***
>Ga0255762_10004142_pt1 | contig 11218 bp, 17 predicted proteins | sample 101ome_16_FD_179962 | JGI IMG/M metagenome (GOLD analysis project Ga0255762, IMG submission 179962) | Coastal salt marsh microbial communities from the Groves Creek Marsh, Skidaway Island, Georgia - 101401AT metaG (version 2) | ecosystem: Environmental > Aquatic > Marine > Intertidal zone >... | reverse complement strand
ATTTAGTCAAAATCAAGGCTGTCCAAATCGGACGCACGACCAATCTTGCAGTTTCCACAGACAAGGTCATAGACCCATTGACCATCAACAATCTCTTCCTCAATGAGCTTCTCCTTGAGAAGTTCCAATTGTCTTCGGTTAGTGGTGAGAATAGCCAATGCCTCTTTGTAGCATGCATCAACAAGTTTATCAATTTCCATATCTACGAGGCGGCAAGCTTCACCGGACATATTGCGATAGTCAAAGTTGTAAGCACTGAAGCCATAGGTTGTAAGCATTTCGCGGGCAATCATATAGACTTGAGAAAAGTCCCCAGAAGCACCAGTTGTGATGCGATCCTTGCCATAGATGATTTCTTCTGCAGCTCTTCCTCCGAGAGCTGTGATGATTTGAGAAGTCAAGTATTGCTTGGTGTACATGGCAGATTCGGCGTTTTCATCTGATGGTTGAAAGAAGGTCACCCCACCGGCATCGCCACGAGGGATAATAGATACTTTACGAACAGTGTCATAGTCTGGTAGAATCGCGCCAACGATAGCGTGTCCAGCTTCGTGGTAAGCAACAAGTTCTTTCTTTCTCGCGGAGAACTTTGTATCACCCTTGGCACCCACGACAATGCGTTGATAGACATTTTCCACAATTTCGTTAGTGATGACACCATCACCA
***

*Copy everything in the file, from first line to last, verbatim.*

>Ga0255762_10004142_pt1 | contig 11218 bp, 17 predicted proteins | sample 101ome_16_FD_179962 | JGI IMG/M metagenome (GOLD analysis project Ga0255762, IMG submission 179962) | Coastal salt marsh microbial communities from the Groves Creek Marsh, Skidaway Island, Georgia - 101401AT metaG (version 2) | ecosystem: Environmental > Aquatic > Marine > Intertidal zone >... | reverse complement strand
ATTTAGTCAAAATCAAGGCTGTCCAAATCGGACGCACGACCAATCTTGCAGTTTCCACAGACAAGGTCATAGACCCATTGACCATCAACAATCTCTTCCTCAATGAGCTTCTCCTTGAGAAGTTCCAATTGTCTTCGGTTAGTGGTGAGAATAGCCAATGCCTCTTTGTAGCATGCATCAACAAGTTTATCAATTTCCATATCTACGAGGCGGCAAGCTTCACCGGACATATTGCGATAGTCAAAGTTGTAAGCACTGAAGCCATAGGTTGTAAGCATTTCGCGGGCAATCATATAGACTTGAGAAAAGTCCCCAGAAGCACCAGTTGTGATGCGATCCTTGCCATAGATGATTTCTTCTGCAGCTCTTCCTCCGAGAGCTGTGATGATTTGAGAAGTCAAGTATTGCTTGGTGTACATGGCAGATTCGGCGTTTTCATCTGATGGTTGAAAGAAGGTCACCCCACCGGCATCGCCACGAGGGATAATAGATACTTTACGAACAGTGTCATAGTCTGGTAGAATCGCGCCAACGATAGCGTGTCCAGCTTCGTGGTAAGCAACAAGTTCTTTCTTTCTCGCGGAGAACTTTGTATCACCCTTGGCACCCACGACAATGCGTTGATAGACATTTTCCACAATTTCGTTAGTGATGACACCATCACCA